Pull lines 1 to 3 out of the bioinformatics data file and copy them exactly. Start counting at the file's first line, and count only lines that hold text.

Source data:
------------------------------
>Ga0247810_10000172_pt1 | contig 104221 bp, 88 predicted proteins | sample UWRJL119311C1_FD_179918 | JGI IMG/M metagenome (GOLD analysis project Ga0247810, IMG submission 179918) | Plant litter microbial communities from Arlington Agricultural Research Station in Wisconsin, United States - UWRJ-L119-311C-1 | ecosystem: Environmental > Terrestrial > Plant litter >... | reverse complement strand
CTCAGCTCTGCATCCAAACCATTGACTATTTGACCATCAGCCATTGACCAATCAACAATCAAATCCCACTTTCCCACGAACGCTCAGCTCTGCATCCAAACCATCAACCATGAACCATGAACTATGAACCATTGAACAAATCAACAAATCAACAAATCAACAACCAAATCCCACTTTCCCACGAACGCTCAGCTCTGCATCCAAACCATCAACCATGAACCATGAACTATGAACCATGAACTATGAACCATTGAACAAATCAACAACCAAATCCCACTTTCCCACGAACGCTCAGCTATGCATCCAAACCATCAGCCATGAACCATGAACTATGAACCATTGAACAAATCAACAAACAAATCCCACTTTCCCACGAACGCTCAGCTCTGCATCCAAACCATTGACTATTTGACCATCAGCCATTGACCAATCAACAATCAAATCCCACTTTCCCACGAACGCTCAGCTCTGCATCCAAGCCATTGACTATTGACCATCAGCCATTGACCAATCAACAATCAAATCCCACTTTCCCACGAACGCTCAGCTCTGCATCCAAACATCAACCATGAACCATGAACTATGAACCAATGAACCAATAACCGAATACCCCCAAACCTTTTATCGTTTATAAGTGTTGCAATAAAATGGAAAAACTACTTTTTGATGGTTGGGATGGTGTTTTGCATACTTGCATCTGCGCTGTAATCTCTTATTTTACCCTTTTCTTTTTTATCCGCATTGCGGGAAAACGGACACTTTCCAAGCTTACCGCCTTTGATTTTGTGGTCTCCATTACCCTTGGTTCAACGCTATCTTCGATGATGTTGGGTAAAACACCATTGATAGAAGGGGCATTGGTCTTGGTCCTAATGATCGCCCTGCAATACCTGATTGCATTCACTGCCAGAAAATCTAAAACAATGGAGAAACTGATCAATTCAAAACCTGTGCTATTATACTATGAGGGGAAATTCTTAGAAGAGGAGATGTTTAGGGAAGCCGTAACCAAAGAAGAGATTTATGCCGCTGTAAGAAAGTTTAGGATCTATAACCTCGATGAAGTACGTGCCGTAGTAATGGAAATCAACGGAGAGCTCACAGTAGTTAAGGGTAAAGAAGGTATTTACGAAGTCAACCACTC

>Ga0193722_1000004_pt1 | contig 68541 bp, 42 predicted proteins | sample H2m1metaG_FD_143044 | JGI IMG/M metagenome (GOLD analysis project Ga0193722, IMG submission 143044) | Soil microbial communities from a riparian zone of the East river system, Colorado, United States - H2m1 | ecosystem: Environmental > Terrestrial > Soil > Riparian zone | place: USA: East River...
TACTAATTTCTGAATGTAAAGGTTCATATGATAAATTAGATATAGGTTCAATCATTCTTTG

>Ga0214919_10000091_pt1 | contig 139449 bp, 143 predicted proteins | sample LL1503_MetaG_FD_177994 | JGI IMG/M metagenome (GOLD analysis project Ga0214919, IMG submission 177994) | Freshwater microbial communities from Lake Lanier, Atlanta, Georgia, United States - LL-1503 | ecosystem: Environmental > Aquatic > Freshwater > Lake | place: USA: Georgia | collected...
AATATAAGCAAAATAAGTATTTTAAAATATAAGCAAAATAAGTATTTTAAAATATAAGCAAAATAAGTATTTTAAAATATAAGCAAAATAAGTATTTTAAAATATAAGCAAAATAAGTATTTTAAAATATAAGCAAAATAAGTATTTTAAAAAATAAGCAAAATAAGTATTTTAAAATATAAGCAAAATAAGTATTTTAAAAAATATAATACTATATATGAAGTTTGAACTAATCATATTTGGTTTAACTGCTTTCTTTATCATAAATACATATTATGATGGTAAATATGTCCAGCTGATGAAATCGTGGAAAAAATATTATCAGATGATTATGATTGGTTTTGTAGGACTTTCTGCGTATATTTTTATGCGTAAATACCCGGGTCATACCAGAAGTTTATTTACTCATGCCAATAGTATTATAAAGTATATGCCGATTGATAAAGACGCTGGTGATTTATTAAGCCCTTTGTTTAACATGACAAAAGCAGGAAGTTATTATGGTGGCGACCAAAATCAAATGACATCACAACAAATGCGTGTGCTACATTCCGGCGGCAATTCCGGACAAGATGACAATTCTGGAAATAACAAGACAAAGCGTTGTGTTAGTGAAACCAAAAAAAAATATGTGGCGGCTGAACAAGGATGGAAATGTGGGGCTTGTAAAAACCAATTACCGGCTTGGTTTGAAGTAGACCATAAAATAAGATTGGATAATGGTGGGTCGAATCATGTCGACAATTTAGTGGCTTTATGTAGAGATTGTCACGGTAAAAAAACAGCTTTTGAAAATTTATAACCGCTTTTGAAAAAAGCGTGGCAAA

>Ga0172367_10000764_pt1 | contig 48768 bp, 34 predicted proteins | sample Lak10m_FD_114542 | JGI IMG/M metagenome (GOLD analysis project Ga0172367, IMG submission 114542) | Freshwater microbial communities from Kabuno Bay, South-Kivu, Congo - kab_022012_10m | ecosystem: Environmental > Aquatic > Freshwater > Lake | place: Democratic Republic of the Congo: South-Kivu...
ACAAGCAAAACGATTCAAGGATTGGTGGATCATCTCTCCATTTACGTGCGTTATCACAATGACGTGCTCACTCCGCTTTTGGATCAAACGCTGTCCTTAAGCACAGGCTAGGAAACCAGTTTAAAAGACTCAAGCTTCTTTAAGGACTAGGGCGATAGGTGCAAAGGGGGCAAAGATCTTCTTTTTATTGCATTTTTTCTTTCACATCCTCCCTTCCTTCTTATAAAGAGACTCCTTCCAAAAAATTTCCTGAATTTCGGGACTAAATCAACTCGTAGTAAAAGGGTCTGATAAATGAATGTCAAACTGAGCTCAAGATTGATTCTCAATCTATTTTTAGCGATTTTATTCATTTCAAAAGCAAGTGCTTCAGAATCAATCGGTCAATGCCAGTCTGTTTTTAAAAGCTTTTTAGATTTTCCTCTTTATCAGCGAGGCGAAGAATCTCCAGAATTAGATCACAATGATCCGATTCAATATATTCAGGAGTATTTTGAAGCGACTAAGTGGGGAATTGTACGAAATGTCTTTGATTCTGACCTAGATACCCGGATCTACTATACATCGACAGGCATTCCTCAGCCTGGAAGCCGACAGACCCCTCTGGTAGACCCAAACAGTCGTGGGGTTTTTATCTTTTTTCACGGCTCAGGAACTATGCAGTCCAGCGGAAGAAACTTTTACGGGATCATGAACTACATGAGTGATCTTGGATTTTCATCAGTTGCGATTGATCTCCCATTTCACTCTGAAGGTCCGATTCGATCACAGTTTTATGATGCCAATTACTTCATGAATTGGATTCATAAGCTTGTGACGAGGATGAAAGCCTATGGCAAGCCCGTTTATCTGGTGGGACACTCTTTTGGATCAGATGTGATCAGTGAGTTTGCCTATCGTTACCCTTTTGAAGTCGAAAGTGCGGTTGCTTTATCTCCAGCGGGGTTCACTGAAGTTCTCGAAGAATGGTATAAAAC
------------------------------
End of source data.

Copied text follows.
>Ga0247810_10000172_pt1 | contig 104221 bp, 88 predicted proteins | sample UWRJL119311C1_FD_179918 | JGI IMG/M metagenome (GOLD analysis project Ga0247810, IMG submission 179918) | Plant litter microbial communities from Arlington Agricultural Research Station in Wisconsin, United States - UWRJ-L119-311C-1 | ecosystem: Environmental > Terrestrial > Plant litter >... | reverse complement strand
CTCAGCTCTGCATCCAAACCATTGACTATTTGACCATCAGCCATTGACCAATCAACAATCAAATCCCACTTTCCCACGAACGCTCAGCTCTGCATCCAAACCATCAACCATGAACCATGAACTATGAACCATTGAACAAATCAACAAATCAACAAATCAACAACCAAATCCCACTTTCCCACGAACGCTCAGCTCTGCATCCAAACCATCAACCATGAACCATGAACTATGAACCATGAACTATGAACCATTGAACAAATCAACAACCAAATCCCACTTTCCCACGAACGCTCAGCTATGCATCCAAACCATCAGCCATGAACCATGAACTATGAACCATTGAACAAATCAACAAACAAATCCCACTTTCCCACGAACGCTCAGCTCTGCATCCAAACCATTGACTATTTGACCATCAGCCATTGACCAATCAACAATCAAATCCCACTTTCCCACGAACGCTCAGCTCTGCATCCAAGCCATTGACTATTGACCATCAGCCATTGACCAATCAACAATCAAATCCCACTTTCCCACGAACGCTCAGCTCTGCATCCAAACATCAACCATGAACCATGAACTATGAACCAATGAACCAATAACCGAATACCCCCAAACCTTTTATCGTTTATAAGTGTTGCAATAAAATGGAAAAACTACTTTTTGATGGTTGGGATGGTGTTTTGCATACTTGCATCTGCGCTGTAATCTCTTATTTTACCCTTTTCTTTTTTATCCGCATTGCGGGAAAACGGACACTTTCCAAGCTTACCGCCTTTGATTTTGTGGTCTCCATTACCCTTGGTTCAACGCTATCTTCGATGATGTTGGGTAAAACACCATTGATAGAAGGGGCATTGGTCTTGGTCCTAATGATCGCCCTGCAATACCTGATTGCATTCACTGCCAGAAAATCTAAAACAATGGAGAAACTGATCAATTCAAAACCTGTGCTATTATACTATGAGGGGAAATTCTTAGAAGAGGAGATGTTTAGGGAAGCCGTAACCAAAGAAGAGATTTATGCCGCTGTAAGAAAGTTTAGGATCTATAACCTCGATGAAGTACGTGCCGTAGTAATGGAAATCAACGGAGAGCTCACAGTAGTTAAGGGTAAAGAAGGTATTTACGAAGTCAACCACTC

>Ga0193722_1000004_pt1 | contig 68541 bp, 42 predicted proteins | sample H2m1metaG_FD_143044 | JGI IMG/M metagenome (GOLD analysis project Ga0193722, IMG submission 143044) | Soil microbial communities from a riparian zone of the East river system, Colorado, United States - H2m1 | ecosystem: Environmental > Terrestrial > Soil > Riparian zone | place: USA: East River...